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Lytle: So, locally, when you talk about state roads, you’re talking about U.S. 41.
Grady: U.S. 41 is a federal highway, but the right-of-way is not owned by the county. So anytime there is a right-of-way that is owned by someone other than the local entity, this bill would allow you to come in and put in a camera.
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Lytle: OK. So what other roads would be eligible for cameras that weren’t eligible?
Grady: I actually don’t know specifically in Collier what the names of those roads would be, but any intersection that doesn’t currently have a camera is probably a state-owned intersection, or there’s a state right-of-way — or scheduled to have one because the county can’t put them in without this legislation. Now they can and the state can.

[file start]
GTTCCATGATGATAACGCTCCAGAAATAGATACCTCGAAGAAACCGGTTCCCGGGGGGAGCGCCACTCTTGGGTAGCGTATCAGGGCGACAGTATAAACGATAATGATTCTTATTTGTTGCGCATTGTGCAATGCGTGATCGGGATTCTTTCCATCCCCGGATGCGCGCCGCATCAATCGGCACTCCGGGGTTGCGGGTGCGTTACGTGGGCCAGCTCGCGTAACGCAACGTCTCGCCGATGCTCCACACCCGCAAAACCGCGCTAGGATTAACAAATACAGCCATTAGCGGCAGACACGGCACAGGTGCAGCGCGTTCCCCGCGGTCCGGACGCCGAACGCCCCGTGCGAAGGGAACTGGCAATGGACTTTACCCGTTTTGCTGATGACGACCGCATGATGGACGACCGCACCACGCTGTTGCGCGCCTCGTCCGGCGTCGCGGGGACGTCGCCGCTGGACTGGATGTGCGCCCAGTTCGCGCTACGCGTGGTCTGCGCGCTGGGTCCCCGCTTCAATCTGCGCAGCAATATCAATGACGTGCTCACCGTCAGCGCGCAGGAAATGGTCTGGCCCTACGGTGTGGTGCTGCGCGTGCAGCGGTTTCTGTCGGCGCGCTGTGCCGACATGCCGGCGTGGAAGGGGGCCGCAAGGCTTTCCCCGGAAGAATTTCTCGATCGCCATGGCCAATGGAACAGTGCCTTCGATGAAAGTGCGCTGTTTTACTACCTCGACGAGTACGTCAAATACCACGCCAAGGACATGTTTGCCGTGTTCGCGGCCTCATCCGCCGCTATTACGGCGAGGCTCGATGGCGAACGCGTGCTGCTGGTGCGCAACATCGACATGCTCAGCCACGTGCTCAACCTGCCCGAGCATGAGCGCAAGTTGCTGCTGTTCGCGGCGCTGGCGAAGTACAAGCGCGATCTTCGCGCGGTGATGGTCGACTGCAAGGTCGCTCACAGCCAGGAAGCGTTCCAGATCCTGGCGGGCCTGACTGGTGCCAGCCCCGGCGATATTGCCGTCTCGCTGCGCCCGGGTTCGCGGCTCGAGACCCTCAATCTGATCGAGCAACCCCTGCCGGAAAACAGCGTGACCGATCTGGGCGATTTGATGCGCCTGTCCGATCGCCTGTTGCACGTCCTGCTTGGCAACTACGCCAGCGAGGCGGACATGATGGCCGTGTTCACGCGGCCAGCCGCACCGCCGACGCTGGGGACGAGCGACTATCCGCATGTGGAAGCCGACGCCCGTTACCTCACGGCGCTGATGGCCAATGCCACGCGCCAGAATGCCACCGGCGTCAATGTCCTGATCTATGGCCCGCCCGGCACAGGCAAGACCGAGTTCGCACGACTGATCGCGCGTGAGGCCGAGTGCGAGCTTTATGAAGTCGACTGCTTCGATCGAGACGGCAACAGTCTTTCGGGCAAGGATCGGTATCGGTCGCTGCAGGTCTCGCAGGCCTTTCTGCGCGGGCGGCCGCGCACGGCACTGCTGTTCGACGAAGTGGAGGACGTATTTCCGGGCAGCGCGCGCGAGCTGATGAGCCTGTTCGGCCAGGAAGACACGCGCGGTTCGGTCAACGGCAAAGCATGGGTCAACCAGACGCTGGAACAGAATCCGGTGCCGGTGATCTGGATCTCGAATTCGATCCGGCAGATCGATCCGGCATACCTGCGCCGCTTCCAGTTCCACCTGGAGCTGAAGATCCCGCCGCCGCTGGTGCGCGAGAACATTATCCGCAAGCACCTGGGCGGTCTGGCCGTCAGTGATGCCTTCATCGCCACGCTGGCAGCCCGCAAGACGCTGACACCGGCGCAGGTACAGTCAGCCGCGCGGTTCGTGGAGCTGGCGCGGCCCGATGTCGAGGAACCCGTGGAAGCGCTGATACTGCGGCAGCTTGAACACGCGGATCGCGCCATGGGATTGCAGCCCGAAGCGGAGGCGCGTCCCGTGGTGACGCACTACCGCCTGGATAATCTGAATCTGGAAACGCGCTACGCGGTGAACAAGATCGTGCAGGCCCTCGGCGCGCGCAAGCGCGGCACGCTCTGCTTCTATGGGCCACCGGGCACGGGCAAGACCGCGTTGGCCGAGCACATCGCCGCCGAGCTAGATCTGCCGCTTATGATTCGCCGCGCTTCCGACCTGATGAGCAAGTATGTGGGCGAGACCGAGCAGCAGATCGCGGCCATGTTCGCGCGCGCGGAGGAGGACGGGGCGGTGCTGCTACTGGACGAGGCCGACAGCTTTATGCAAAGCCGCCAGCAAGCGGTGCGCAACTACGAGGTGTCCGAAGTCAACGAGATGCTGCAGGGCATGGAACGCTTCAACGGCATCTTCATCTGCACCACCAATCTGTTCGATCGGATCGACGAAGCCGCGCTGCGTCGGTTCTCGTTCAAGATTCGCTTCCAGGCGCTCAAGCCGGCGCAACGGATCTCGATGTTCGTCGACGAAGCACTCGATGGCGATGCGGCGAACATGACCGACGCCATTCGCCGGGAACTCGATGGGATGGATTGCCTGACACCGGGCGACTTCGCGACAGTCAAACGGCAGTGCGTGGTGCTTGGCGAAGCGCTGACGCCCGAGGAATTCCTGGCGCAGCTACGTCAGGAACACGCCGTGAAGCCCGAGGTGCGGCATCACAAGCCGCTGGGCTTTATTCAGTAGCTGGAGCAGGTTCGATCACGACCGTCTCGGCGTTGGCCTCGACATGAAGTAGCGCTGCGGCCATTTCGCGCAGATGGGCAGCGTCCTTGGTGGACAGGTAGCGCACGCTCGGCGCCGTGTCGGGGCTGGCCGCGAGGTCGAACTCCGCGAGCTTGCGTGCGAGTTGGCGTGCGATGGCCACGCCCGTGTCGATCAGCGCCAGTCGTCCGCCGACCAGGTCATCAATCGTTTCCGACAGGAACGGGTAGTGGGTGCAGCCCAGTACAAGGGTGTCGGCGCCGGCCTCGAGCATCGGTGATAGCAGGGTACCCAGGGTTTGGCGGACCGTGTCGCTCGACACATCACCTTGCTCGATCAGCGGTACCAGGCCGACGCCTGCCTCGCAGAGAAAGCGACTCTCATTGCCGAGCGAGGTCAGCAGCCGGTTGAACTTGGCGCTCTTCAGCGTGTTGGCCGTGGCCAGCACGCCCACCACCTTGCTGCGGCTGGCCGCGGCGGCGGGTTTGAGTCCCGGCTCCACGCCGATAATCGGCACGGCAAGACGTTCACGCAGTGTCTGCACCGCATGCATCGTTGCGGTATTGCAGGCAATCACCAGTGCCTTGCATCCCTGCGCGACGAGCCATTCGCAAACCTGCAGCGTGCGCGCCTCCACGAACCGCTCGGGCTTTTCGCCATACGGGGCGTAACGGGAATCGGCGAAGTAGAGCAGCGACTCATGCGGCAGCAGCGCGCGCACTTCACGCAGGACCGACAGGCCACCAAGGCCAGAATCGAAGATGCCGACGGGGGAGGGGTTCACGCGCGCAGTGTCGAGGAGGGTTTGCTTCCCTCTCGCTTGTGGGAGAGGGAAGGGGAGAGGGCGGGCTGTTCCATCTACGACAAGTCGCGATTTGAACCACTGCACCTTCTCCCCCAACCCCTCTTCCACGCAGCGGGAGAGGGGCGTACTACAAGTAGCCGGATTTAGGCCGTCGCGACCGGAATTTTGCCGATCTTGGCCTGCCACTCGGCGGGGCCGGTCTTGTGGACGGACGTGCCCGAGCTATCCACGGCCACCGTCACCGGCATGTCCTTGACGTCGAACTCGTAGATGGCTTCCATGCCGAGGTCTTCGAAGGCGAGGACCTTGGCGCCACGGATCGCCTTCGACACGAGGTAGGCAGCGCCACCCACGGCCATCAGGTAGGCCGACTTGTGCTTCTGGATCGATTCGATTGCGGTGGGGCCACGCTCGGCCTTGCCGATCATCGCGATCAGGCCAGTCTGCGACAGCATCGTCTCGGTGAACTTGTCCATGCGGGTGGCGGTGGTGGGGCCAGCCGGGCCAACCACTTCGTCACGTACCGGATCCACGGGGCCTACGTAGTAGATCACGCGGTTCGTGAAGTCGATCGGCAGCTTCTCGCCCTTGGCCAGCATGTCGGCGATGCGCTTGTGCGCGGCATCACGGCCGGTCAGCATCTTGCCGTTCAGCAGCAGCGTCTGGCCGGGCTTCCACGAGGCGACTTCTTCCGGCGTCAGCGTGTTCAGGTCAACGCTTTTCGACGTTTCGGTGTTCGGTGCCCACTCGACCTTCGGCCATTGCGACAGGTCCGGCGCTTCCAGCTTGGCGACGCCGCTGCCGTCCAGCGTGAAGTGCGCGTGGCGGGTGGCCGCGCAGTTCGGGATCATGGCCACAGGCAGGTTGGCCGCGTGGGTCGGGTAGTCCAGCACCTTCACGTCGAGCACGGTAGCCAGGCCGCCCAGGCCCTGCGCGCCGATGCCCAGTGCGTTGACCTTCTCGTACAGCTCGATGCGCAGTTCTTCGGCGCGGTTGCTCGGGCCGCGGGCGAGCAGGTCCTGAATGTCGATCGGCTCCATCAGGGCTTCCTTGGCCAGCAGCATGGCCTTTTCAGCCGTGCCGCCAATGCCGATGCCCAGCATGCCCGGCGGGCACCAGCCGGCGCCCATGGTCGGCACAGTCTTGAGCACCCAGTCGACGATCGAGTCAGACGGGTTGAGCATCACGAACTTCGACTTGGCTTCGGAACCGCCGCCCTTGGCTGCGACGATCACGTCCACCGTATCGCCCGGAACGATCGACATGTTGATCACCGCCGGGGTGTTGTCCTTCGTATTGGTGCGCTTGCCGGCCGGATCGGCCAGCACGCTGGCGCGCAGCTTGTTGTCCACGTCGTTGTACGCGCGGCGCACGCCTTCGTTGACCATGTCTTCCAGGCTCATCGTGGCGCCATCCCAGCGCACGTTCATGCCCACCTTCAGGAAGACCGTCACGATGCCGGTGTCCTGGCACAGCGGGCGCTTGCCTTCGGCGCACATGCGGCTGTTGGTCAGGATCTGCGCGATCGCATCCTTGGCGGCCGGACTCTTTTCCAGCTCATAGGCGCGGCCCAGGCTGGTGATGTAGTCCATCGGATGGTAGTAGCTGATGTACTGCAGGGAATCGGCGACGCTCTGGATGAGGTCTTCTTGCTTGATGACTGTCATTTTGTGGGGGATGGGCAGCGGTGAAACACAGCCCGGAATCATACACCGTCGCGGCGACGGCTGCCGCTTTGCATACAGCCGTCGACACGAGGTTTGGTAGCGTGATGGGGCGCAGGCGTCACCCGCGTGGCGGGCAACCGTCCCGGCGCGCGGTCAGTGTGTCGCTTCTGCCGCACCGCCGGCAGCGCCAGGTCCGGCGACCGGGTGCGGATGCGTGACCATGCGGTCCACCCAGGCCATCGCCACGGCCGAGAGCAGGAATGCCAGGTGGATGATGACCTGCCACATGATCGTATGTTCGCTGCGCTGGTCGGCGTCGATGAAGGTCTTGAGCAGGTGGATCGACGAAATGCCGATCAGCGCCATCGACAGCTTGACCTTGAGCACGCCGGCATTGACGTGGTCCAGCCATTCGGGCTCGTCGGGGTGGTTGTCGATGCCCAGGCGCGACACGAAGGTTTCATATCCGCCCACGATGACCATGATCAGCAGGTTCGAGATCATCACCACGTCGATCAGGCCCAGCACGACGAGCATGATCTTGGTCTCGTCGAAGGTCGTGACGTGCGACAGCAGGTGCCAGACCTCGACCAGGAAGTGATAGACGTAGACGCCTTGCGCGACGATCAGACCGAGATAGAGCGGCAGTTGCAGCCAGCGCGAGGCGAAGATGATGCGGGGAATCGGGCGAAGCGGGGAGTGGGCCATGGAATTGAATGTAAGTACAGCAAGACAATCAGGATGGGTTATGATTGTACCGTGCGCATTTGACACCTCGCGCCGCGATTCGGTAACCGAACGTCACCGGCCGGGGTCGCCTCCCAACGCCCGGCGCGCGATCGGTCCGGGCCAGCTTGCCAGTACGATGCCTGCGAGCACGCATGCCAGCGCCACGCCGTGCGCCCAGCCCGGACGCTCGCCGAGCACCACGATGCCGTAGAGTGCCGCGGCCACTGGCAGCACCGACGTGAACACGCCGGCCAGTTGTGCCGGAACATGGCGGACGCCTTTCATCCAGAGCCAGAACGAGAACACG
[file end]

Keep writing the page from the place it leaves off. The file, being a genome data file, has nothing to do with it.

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Lytle: On the offshore oil matter, looking back on it now, how do you analyze your prior vote to allow drilling close to shore last year in view of what’s happened now? Where are we headed with this? Is the state as prepared as it can be for whatever might happen?
Grady: First of all, my prior vote was not to allow drilling. My prior vote was to allow the Cabinet to make the decision about whether it’s a good idea to drill and where and when.
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Lytle: Is it that big a difference?
Grady: I think it’s a huge difference. I’m not saying you’re suggesting it, but I don’t want viewers to conclude that the legislation would have said, we’re going to start drilling. It didn’t. The legislation said the Cabinet can make the decision to start drilling. And I continue to support offshore drilling.